Generalized Anxiety Disorder (GAD)

GAD occurs in approximately 3.1% of the adult population and in 3% of children and adolescents. Individuals with GAD experience chronic worry as well as chronic symptoms of anxious arousal, including muscle aches, insomnia, headaches, stomachaches, feeling tired or mildly ill, or feeling chronically restless and irritable. GAD frequently co-occurs with other mental health disorders. Individuals often believe that their worry, though bothersome, may have some value in protecting their own safety, or the safety of others, or in maintaining high standards, school performance, or job performance. repeated reassurance seeking is frequent with those who have GAD. Conversations at times will revolve around seeking the reassuring opinions of others, but with no apparent end to the worry.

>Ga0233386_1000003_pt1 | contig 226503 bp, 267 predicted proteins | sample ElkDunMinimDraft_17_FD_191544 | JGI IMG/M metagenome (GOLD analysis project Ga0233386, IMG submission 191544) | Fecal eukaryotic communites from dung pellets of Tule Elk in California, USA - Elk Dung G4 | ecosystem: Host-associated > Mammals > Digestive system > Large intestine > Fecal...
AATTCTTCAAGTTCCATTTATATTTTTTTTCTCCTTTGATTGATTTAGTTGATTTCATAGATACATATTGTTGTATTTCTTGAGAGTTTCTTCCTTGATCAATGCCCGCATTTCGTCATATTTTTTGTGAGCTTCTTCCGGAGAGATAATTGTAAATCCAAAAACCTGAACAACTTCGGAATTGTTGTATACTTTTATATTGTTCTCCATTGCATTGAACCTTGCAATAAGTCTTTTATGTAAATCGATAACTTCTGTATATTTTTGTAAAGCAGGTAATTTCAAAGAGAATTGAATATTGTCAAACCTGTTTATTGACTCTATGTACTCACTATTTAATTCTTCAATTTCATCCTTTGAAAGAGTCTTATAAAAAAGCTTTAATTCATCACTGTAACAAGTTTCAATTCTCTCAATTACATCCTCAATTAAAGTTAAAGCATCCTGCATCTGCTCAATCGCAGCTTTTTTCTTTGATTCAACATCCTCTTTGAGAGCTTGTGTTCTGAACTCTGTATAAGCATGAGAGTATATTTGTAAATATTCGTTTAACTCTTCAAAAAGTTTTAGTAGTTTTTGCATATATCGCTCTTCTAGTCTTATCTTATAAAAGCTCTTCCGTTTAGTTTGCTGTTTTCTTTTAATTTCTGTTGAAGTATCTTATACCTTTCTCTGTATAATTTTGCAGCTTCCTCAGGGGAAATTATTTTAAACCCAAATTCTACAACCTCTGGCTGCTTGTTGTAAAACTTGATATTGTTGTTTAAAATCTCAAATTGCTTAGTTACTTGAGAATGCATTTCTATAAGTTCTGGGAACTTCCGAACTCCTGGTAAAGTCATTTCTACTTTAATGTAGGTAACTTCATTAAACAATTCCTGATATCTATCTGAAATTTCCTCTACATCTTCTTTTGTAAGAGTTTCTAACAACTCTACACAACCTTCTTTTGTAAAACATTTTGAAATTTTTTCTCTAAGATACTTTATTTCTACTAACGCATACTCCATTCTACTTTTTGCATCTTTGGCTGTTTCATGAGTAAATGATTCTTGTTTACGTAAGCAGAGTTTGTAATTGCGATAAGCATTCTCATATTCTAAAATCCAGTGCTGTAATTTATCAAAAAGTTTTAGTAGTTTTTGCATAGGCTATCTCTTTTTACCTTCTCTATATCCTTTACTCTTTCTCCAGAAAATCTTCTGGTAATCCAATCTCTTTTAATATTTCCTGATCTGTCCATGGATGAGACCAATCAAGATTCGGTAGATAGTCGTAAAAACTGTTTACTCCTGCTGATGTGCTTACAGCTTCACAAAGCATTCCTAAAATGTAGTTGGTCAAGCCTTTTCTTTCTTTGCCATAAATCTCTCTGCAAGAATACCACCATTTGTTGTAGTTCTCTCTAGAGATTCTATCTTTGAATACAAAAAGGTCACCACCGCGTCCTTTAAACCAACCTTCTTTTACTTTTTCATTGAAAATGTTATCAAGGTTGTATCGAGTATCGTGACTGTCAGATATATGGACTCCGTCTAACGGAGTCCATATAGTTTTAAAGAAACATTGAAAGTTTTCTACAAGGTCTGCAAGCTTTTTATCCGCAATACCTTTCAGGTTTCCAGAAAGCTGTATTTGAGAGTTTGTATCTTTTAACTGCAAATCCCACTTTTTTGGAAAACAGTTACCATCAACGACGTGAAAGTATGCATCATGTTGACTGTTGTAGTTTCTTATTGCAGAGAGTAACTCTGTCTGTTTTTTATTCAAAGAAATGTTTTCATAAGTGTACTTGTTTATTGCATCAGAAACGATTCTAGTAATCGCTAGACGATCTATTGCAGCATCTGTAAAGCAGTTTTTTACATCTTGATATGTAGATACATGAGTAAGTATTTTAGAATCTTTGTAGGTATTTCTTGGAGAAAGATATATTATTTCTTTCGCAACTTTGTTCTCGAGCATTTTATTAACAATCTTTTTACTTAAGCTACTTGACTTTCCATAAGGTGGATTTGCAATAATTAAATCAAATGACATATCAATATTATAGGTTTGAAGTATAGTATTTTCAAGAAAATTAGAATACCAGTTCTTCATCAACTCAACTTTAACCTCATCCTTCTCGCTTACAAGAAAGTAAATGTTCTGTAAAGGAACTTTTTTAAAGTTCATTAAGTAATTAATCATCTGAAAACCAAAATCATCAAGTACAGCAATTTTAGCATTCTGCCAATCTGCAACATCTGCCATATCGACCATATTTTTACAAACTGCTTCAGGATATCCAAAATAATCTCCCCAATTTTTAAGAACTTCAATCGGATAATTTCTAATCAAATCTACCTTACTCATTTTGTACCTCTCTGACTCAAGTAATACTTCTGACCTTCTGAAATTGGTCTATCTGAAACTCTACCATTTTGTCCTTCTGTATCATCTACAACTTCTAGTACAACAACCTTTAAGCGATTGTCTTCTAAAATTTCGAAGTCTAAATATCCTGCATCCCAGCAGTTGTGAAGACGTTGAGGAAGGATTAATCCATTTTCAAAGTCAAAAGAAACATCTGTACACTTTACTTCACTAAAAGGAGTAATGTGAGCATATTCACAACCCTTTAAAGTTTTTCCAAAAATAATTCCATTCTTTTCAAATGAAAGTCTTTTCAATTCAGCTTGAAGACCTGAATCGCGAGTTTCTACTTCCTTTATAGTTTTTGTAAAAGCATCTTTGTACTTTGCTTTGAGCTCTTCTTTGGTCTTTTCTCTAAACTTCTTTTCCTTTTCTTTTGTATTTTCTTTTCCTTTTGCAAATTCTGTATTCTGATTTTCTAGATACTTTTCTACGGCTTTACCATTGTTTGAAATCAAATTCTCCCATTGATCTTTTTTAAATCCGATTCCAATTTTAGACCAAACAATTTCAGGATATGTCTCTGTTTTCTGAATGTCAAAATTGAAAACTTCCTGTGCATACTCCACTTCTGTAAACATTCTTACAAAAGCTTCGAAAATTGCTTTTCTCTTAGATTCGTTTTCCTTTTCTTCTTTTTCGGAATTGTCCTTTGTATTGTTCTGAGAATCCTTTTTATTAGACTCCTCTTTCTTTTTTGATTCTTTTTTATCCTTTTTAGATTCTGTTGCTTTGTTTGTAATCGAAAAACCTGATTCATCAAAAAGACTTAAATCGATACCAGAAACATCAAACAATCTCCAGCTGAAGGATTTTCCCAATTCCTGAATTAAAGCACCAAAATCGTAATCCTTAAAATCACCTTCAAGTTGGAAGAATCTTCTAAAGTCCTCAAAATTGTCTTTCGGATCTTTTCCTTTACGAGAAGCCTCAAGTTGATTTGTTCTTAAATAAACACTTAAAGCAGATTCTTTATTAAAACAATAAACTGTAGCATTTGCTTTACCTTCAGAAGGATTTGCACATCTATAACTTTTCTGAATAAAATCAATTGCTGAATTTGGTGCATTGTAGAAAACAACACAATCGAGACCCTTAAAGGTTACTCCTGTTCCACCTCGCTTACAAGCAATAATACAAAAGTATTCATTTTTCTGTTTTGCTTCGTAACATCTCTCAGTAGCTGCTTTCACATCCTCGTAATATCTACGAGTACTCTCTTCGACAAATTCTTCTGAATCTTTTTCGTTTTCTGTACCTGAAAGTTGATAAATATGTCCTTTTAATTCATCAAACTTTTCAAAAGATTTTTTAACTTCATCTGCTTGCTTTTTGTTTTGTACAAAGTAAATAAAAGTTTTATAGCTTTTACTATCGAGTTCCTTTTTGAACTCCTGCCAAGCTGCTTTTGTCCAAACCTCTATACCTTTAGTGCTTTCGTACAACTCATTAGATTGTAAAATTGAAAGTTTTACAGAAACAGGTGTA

Successful treatment of GAD includes therapy techniques which help the individual  to learn to tolerate uncertainty, effectively solve problems, and decrease perfectionistic tendencies. Exposure therapy and imaginal flooding helps to decrease and worry related to the future. If chronic physical arousal makes it difficult to relax, then relaxation training and mindfulness training is introduced to help restore the body’s normal resting state. Referral for medication may be necessary when depression or other disorders make it difficult to engage in treatment for worry.